Component Programming — a fresh look at software components

  • Mehdi Jazayeri
Conference paper
Part of the Lecture Notes in Computer Science book series (LNCS, volume 989)


All engineering disciplines rely on standard components to design and build artifacts. The key technical challenge in software engineering is to enable the adoption of such a model to the development of software. The transformation from line-by-line development to component-based development will address many of the industry's persistent productivity and quality problems. Indeed, component-based software development has been a long-standing dream of the software industry, prompting a search for both technical and nontechnical solutions. A successful approach to component-based development requires a comprehensive solution that draws on advances in programming languages, programming paradigms, algorithm analysis, and software design. This paper presents an approach based on the C++ Standard Template Library. More than a traditional library, STL embodies a concrete approach to software design based on a well-defined taxonomy and theory of software components. I present the fundamental contributions of STL to a paradigm of component programming — a component-based software development paradigm in which there is a clear separation between component development and application development. I motivate component programming, give the requirements for components and catalogs, and give an example of component programming applied to the standard Keyword in Context (KWIC) problem. I then summarize the implications of component programming for the software industry and for software engineering education.

Keywords and phrases

Software components genericity component programming programming paradigms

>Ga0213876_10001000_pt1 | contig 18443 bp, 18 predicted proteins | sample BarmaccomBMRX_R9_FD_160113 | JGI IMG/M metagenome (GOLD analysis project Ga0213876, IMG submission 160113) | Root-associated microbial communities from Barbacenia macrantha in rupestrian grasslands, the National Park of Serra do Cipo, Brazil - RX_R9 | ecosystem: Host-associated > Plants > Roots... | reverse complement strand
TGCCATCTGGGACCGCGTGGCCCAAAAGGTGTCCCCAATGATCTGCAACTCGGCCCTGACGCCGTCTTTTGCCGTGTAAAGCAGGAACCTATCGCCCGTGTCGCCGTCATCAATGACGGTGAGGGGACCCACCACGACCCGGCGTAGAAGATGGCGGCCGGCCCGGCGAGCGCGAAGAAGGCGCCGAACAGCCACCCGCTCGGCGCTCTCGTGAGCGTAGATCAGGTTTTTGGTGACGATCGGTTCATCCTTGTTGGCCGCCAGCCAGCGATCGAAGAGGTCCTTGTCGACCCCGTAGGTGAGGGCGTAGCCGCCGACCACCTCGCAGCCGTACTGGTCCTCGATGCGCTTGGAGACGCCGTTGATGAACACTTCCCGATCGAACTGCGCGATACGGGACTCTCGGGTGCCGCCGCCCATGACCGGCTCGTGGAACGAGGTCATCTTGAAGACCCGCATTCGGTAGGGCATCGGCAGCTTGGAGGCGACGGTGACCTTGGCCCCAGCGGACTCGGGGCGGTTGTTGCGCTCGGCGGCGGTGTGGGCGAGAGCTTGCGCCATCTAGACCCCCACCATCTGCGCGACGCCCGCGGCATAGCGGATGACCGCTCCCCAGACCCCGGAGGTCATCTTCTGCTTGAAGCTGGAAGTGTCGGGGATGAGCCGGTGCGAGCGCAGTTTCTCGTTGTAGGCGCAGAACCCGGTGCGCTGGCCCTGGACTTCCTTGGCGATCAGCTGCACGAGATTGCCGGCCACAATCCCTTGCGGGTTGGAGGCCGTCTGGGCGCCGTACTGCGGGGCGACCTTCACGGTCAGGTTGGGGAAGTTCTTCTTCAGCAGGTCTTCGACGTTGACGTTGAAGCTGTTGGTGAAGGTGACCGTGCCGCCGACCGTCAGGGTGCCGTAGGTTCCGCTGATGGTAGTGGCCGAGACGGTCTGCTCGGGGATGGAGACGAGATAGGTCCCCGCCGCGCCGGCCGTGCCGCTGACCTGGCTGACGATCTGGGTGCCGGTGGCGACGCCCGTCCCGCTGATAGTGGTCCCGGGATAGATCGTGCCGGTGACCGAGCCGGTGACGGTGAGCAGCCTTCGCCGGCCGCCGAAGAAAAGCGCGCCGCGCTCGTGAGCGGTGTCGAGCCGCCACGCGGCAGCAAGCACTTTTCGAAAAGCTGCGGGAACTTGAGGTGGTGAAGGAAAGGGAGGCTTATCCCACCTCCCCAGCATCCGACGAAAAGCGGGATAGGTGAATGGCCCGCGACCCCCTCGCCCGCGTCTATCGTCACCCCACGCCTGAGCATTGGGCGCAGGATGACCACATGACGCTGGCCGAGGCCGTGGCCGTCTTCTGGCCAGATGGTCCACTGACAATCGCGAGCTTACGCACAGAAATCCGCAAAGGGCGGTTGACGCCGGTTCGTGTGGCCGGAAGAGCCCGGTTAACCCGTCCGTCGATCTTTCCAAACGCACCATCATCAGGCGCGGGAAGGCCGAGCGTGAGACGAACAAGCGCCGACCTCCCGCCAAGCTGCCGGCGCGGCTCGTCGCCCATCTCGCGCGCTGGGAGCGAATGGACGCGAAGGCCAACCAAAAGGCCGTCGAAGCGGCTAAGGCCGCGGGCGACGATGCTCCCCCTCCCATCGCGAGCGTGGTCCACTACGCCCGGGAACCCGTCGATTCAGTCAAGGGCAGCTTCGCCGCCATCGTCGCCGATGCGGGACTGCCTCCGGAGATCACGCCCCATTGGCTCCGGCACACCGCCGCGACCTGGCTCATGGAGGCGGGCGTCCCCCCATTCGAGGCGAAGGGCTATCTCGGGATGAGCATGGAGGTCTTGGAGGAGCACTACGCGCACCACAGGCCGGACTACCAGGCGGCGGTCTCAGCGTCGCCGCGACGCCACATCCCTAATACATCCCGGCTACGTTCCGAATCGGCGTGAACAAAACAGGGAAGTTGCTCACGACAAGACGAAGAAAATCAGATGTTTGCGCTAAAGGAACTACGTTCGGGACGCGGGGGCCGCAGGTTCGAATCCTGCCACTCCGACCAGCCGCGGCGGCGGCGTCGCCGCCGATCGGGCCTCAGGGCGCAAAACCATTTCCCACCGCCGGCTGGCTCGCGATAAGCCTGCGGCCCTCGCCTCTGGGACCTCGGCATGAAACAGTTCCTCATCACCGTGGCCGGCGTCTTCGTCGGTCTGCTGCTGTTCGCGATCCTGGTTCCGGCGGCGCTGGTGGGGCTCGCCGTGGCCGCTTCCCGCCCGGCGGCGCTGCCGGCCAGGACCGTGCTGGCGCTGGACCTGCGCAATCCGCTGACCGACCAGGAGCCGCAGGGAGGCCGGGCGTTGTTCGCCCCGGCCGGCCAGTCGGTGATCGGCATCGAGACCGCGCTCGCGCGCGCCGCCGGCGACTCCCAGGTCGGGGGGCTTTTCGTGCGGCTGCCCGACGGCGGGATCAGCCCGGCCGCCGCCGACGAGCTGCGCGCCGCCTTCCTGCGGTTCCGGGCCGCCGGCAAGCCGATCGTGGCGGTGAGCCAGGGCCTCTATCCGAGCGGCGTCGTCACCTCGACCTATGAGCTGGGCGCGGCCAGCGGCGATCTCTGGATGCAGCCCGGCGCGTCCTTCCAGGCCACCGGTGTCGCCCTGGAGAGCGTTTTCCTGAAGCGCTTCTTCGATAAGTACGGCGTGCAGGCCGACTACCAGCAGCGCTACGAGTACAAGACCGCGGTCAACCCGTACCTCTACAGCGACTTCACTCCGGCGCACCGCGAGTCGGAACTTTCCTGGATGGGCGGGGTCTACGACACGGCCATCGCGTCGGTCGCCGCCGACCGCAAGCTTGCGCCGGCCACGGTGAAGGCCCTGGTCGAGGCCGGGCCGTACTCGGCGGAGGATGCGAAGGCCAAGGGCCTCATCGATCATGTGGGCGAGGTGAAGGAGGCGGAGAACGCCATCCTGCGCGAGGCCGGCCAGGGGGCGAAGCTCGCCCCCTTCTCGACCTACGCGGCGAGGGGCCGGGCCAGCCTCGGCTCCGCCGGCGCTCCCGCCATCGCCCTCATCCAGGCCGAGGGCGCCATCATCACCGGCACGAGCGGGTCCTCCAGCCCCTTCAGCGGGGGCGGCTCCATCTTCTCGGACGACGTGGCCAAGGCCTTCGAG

Unable to display preview. Download preview PDF.

Unable to display preview. Download preview PDF.


  1. [1]
    J. Backus. Can programming be liberated from the von Neumann style? a functional style and its algebra of programs. Communications of the ACM, 21(8):613–41, Aug. 1978.CrossRefGoogle Scholar
  2. [2]
    C. Ghezzi, M. Jazayeri, and D. Mandrioli. Fundamentals of Software Engineering. Prentice-Hall, Englewood Cliffs, NJ, 1991.Google Scholar
  3. [3]
    A. Koenig. File iterators. Journal of object-oriented programming, pages 59–62, November December 1994.Google Scholar
  4. [4]
    A. Koenig. Generic iterators. Journal of object-oriented programming, pages 69–72, Sept. 1994.Google Scholar
  5. [5]
    A. Koenig. Templates and generic algorithms. Journal of object-oriented Programming, pages 45–7, June 1994.Google Scholar
  6. [6]
    D. McIlroy. Mass-produced software components, pages 88–98. Petrocelli/Charter, 1976.Google Scholar
  7. [7]
    B. Meyer. Object-oriented software construction. Prentice-Hall, Englewood Cliffs, NJ, 1993.Google Scholar
  8. [8]
    D. R. Musser and A. A. Stepanov. The Ada Generic Library: Linear List Processing Packages. Springer Verlag, 1989.Google Scholar
  9. [9]
    D. R. Musser and A. A. Stepanov. Algorithm-oriented generic libraries. Software— Practice and Experience, 24(7):623–42, July 1994.Google Scholar
  10. [10]
    D. L. Parnas. On the criteria to be used in decomposing systems into modules. Communications of the ACM, 15(12):1053–8, Dec. 1972.CrossRefGoogle Scholar
  11. [11]
    D. L. Parnas. On the design and development of program families. IEEE Transactions on Software Engineering, 2:1–9, Mar. 1976.Google Scholar
  12. [12]
    A. A. Stepanov and M. Lee. The standard template library. Technical report, Hewlett-Packard Laboratories, May 1994.Google Scholar
  13. [13]
    B. Stroustrup. Making a vector fit for a standard. C++ Report, Oct. 1994.Google Scholar
  14. [14]
    W. Tracz. Software reuse myths. ACM SIGSOFT Software Engineering Notes, 13(1), Jan. 1988.Google Scholar
  15. [15]
    J. D. Ullman. Elements of ML programming. Prentice-Hall, Englewood Cliffs, NJ, 1994.Google Scholar
  16. [16]
    M. J. Vilot. An introduction to the standard template library. C++ Report, 6(8):22–9, Oct. 1994.Google Scholar
  17. [17]
    N. Wirth. Algorithms + Data Structures = Programs. Prentice-Hall Series in Automatic Computation. Prentice-Hall, Englewood Cliffs, NJ, 1976.Google Scholar

Copyright information

© Springer-Verlag Berlin Heidelberg 1995

Authors and Affiliations

  • Mehdi Jazayeri
    • 1
  1. 1.Distributed Systems DepartmentTechnical University of ViennaViennaAustria

Personalised recommendations